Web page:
Paswordless SSH using an SSH keypair
SSH is a widely-used secure console connection to a remote linux server. It provides a text-only interface and spawns a remote shell in the server which is previously defined in the user creation process but it’s usually /bin/bash or /bin/sh.
After we successfully log into the server, we can execute system commands or custom scripts depending on the permission level we have.
In this post I’ll cover how to generate an SSH keypair so that we can connect to our server remotely without specifying a password every time.
SSH Keypair generation
We have two options:
- Create an SSH Keypair using Puttygen on windows
- Create an ssh using openssl (ssh-keygen) on our remote server and then copying it to our local computer and convert it to a Putty .ppk file if necessary.
To generate the keypair using ssh-keygen we’ll use:
[marc@centos7 ~]$ ssh-keygen -t rsa -b 4096 -C "My Private Key" Generating public/private rsa key pair. Enter file in which to save the key (/home/marc/.ssh/id_rsa): Enter passphrase (empty for no passphrase): Enter same passphrase again: Your identification has been saved in /home/marc/.ssh/id_rsa. Your public key has been saved in /home/marc/.ssh/id_rsa.pub. The key fingerprint is: 79:ab:1f:2f:68:f0:2e:3a:db:2d:67:2d:75:70:43:ae My Private Key The key's randomart image is: +--[ RSA 4096]----+ | | | . | | o | | .. + | | S .+ . | | . .E.. | | o +o. | | ..o.B.oo | | o+.B+o... | +-----------------+
That will generate an RSA key of 4096 Bytes of lenght with the comment “My Private Key”. We’ll enter an empty passprhase (double enter) so it doesn’t prompt us for password each time we connect to a remote host. our resulting keys are:
- Private Key: ~/.ssh/id_rsa
- Public Key: ~/.ssh/id_rsa.pub
Once we have our keypairs generated we need to see if our sshd_config in /etc/ssh has the AUthorizedKeysFile parameter set, if so:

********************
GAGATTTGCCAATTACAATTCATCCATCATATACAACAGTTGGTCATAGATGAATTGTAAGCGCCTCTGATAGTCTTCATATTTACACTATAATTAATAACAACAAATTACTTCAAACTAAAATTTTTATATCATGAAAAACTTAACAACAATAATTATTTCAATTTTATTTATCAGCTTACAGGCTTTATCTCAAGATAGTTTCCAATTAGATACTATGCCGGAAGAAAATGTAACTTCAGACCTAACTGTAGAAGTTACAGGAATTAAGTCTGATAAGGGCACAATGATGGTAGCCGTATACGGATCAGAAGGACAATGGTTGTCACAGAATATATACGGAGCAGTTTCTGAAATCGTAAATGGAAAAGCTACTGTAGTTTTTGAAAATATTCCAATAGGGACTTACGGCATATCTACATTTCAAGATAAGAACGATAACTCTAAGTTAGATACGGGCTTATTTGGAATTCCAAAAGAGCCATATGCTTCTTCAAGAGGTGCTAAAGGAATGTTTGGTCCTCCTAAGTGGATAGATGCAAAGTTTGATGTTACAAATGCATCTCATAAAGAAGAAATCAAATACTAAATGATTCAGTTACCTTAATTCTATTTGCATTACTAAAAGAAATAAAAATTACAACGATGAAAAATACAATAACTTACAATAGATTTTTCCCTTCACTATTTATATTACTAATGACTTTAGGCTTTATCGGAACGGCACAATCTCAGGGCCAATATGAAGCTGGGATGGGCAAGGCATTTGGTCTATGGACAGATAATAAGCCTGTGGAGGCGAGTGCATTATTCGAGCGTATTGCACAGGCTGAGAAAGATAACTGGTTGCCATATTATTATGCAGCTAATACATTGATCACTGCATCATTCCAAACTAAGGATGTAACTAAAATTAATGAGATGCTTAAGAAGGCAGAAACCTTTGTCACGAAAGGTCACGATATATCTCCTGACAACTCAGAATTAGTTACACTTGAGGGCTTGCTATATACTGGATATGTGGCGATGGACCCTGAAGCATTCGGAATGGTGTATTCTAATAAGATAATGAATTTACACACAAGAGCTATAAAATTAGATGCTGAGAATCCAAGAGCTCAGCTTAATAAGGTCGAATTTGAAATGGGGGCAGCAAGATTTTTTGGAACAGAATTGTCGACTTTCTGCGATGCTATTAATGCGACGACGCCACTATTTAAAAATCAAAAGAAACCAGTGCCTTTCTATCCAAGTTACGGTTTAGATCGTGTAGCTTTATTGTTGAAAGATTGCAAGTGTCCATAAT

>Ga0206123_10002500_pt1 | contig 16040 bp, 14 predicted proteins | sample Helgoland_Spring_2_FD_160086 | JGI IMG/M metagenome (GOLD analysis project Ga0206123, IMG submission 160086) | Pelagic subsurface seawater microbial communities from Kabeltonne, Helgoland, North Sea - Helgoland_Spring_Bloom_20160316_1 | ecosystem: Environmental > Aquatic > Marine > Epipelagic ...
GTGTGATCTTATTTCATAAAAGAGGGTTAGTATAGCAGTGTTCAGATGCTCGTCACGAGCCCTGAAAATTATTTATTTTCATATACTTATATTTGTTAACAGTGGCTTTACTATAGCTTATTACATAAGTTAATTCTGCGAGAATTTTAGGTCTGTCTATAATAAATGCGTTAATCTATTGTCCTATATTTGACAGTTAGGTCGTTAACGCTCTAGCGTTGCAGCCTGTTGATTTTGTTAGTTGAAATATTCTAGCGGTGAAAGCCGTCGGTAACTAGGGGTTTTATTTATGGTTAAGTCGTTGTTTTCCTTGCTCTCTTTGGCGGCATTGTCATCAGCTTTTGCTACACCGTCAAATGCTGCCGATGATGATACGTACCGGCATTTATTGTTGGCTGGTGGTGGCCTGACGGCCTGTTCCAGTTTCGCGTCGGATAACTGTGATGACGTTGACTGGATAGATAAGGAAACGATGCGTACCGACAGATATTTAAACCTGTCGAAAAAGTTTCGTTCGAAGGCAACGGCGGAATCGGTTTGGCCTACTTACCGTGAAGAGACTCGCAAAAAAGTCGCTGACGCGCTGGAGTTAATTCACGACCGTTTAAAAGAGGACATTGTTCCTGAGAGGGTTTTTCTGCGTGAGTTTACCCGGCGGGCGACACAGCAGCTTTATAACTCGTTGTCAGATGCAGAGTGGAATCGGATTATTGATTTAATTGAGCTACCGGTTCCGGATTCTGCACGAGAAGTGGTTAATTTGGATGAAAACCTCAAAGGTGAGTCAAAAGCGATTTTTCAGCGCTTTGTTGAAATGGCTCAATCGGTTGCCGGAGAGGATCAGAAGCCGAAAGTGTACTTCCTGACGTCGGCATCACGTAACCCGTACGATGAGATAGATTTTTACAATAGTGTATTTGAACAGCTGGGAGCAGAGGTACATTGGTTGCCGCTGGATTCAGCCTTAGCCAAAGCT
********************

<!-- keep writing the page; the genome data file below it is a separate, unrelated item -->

[marc@centos7 ~]$ sudo grep AuthorizedKeysFile /etc/ssh/sshd_config AuthorizedKeysFile .ssh/authorized_keys
Then we’ll copy our generated public key (~/.ssh/id_rsa.pub) to our ~/.ssh/authorized_keys (we can just cat the entire file to it) and set the permissions to 0600
[marc@centos7 ~]$ cat .ssh/id_rsa.pub >> .ssh/authorized_keys [marc@centos7 ~]$ chmod 0600 .ssh/authorized_keys
Now, we have everything in place, so we can check if the passwordless authentication works connecting to our machine:
[marc@centos7 ~]$ ssh -i .ssh/id_rsa email@example.com The authenticity of host '127.0.0.1 (127.0.0.1)' can't be established. ECDSA key fingerprint is 08:55:7d:0d:bf:84:b7:61:f2:d8:46:d6:47:53:df:9b. Are you sure you want to continue connecting (yes/no)? yes Warning: Permanently added '127.0.0.1' (ECDSA) to the list of known hosts. Last login: Thu Dec 4 16:58:20 2014 from 10.0.2.2 [marc@centos7 ~]$ ll -a total 24 drwx------. 5 marc marc 4096 Dec 4 16:57 . drwxr-xr-x. 3 root root 17 Dec 2 00:25 .. -rw-------. 1 marc marc 11 Dec 4 16:51 .bash_history -rw-r--r--. 1 marc marc 18 Jun 10 06:31 .bash_logout -rw-r--r--. 1 marc marc 193 Jun 10 06:31 .bash_profile -rw-r--r--. 1 marc marc 231 Jun 10 06:31 .bashrc drwxrwxr-x. 3 marc marc 17 Dec 4 16:16 .cache drwxrwxr-x. 3 marc marc 17 Dec 4 16:16 .config drwx------. 2 marc marc 76 Dec 4 17:32 .ssh -rw-------. 1 marc marc 647 Dec 4 16:57 .viminfo
It will work from any machine that has the ~/.ssh/rsa_id file locally and if we wanted to connect from a Windows machine using putty, we would have to convert it to putty’s own .ppk format. To do so we need to download Puttygen and import the file from our local system (just cat the ~/.ssh/rsa_id file and copy its contents to a key.key file)
[marc@centos7 ~]$ cat .ssh/id_rsa -----BEGIN RSA PRIVATE KEY ... KEY ... -----END RSA PRIVATE KEY-----
Conversions -> Import key
And don’t forget to change: “Key comment” to match our own “My Private Key”. Click save private key to save it to .ppk (ignore the warning when it tells you that you’re not using any passphrase to protect it).
To connect using our private Key we’ll have to open a putty session and select our key in Connection -> SSH -> Auth.
Then connect to our remote host (in my case it’s in the same machine)
And… we’re all set! We’ll se that it automatically connects to our host without prompting us for a password
This covers this mini-post about how to create a valid ssh keypair for our user in a remote server. If you liked it don’t forget to Kudos it :)